Quick Hit

I ought resist the urge, but what can I say? I’m weak

Via email, I get the link to this post from Vox Day, "the scientist and Christian Libertarian." I guess his real name is Theodore Beale, a writer of Christian fantasy (ahem…) novels in the tradition of C.S. Lewis, and apparently brimming with substantial doses of good old fashioned hellfire, brimstone and judgmental wrath for those who don’t toe the (Beale’s?) line. It’s reminiscent of the finest traditions of of the chortlingly vindictive Left Behind series, where people who profess shockingly stupid "revelations" here on Earth get to entertain their "You’ll be sorry" fantasies with regard to all the people demonstrably less delusional than they.

At least he’s smart enough to be making money on a following (literally) of stupids and morons (read some of the 90-odd comments to that post to see what I mean).

Anyway… we learn that ‘ol Vox too thinks pretty highly of his intellectual prowess.

But I know that I will obliterate Hitchens, Dawkins or Harris without
ever breaking a sweat should I ever get the chance, simply because all
three of them base their primary arguments against religion on
ludicrous assertions that are demonstrably and unequivocally false. I’d
even be happy to have PZ moderate any such debate, such is my
confidence in the empirical superiority of my case.

"ludicrous assertions" (like the onus of proof, perhaps?) he does not
say explicitly, but then appears to show his hand obliquely (reducing
the likelihood of direct challenge to his self-esteemed debating skills?).

This bit was particularly funny: I have been asking you to provide
a warrant for morality, given atheism, and you have mostly responded
with assertions that atheists can make what some people call moral
choices. Well, sure. But what I have been after is what rational
warrant they can give for calling one choice "moral" and another choice
"not moral." You finally appealed to "innate human solidarity"….

it’s the old steal the stolen concept trick, whereby a "philosopher"
familiar with only its most primitive roots (religion; missing the memo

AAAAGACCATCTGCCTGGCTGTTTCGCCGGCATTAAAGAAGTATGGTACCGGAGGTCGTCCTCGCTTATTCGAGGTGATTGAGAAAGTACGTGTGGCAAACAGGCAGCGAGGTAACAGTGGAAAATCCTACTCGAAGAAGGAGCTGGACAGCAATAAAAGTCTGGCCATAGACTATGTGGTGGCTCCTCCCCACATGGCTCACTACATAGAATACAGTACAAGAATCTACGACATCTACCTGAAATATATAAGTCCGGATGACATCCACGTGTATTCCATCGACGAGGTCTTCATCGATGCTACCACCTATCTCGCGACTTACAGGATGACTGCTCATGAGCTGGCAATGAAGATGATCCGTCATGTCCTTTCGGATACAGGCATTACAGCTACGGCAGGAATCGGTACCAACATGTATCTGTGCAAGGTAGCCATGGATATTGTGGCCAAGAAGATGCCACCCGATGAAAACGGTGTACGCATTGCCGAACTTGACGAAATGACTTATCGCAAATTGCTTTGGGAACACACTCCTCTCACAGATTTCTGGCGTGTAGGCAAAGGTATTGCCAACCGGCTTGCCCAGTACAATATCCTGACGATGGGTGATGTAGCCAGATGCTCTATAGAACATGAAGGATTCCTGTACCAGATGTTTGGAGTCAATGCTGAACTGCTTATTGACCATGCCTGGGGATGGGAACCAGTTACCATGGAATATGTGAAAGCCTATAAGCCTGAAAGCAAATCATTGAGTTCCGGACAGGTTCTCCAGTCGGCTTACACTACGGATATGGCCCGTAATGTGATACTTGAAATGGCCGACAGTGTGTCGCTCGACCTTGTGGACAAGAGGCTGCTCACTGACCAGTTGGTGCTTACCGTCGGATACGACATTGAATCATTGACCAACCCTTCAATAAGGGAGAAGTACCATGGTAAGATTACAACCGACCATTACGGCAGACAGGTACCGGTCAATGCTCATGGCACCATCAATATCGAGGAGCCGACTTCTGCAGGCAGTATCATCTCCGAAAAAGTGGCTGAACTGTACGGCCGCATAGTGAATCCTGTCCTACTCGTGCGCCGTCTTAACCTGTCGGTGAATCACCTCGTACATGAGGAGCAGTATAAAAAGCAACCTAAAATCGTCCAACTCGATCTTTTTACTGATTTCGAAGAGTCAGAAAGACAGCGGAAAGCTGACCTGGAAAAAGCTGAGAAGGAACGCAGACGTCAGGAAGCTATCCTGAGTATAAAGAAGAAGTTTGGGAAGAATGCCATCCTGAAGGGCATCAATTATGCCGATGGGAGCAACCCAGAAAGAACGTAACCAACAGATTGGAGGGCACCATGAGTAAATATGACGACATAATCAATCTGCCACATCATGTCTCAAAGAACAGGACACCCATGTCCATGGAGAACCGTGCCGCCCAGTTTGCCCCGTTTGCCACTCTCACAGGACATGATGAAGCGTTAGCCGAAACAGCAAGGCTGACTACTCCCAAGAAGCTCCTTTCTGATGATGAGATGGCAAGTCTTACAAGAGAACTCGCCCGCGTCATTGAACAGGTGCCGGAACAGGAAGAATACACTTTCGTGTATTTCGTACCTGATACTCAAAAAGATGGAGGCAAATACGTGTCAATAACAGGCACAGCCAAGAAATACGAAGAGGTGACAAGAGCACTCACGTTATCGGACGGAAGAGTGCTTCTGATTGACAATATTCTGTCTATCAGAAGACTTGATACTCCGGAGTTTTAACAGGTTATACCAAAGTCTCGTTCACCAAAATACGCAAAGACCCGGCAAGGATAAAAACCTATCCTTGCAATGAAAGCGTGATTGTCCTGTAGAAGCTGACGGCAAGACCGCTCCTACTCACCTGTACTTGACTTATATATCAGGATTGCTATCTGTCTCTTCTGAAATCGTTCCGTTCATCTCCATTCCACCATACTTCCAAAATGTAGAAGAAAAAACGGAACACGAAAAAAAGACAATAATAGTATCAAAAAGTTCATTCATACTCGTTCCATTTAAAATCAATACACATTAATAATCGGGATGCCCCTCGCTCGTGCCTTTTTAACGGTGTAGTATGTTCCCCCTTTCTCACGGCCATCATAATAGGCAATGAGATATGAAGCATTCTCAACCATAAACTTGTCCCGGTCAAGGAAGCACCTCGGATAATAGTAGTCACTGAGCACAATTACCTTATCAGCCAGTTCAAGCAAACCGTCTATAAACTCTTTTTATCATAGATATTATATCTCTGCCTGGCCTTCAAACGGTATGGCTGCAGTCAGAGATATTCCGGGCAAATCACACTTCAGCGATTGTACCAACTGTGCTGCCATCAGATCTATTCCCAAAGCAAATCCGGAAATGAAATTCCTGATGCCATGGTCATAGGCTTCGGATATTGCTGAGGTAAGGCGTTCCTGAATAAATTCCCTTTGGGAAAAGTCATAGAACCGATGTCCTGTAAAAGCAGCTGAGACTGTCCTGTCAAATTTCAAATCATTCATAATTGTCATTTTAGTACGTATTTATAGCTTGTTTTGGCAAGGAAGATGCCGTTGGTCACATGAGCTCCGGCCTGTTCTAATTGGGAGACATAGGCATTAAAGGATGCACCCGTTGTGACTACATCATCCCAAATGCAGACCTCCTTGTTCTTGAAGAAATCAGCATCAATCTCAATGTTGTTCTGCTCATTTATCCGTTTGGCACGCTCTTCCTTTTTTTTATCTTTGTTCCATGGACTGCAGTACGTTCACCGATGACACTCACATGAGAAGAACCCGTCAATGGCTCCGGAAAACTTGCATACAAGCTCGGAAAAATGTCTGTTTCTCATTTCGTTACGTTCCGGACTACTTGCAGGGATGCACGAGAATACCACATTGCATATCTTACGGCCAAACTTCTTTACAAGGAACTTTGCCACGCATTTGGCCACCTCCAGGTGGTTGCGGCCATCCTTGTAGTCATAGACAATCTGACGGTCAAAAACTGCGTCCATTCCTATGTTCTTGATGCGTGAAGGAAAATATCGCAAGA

altogether that the Greeks invented Philosophy philosophy)
steals the concept of morality for religion and then pretends those
using it outside the context of religion are engaging in a stolen concept fallacy. And he probably thought he thought of it. Probably wanted to keep it in his back pocket, waiting for Hitchens to clamor for that debate.

Sorry ‘ol Vox, but the "warrant" for morality is human nature: the reality that man must choose to act in order to secure the values he requires for survival and that such values can be objectively good for him qua human organism or objectively bad for him qua human organism (choose: volition; good & bad; get it?).

And besides all that, even if volition (free will) were an illusion (thus no possibility of morality), man believes himself to be a moral agent and wouldn’t necessarily require any delusions beyond that single one to simulate morality.

But I’m sure you were thinking of other "ludicrous assertions," weren’t you?

Richard Nikoley

I'm Richard Nikoley. Free The Animal began in 2003 and as of 2021, contains 5,000 posts. I blog what I wish...from health, diet, and food to travel and lifestyle; to politics, social antagonism, expat-living location and time independent—while you sleep—income. I celebrate the audacity and hubris to live by your own exclusive authority and take your own chances. Read More


  1. John Sabotta on May 31, 2007 at 15:19

    Someone who thinks that they are making some kind of point by calling the "National Review" the "National Socialist Review" is a malicious idiot.

    In addition, he has a ridiculous pseudonym (the tedious and banal symbolism of which no doubt he'd be glad to explain), he indulges in a vile and slanderous mischaracterization of a rival writer, he writes "Christian fantasy novels" and worst of all he is a member of the SFWA.

    He also is probably some kind of Protestant, which is as bad as being a Catholic or an atheist. And he also seems to be some kind of weightlifting advocate.

    So, basically, he sucks.

    Fundamentally, I hate everything.

  2. Richard Nikoley on June 4, 2007 at 17:57

    "Fundamentally, I hate everything"

    Fortunately, I suppose, you appear to hate death just a bit more than everything else.

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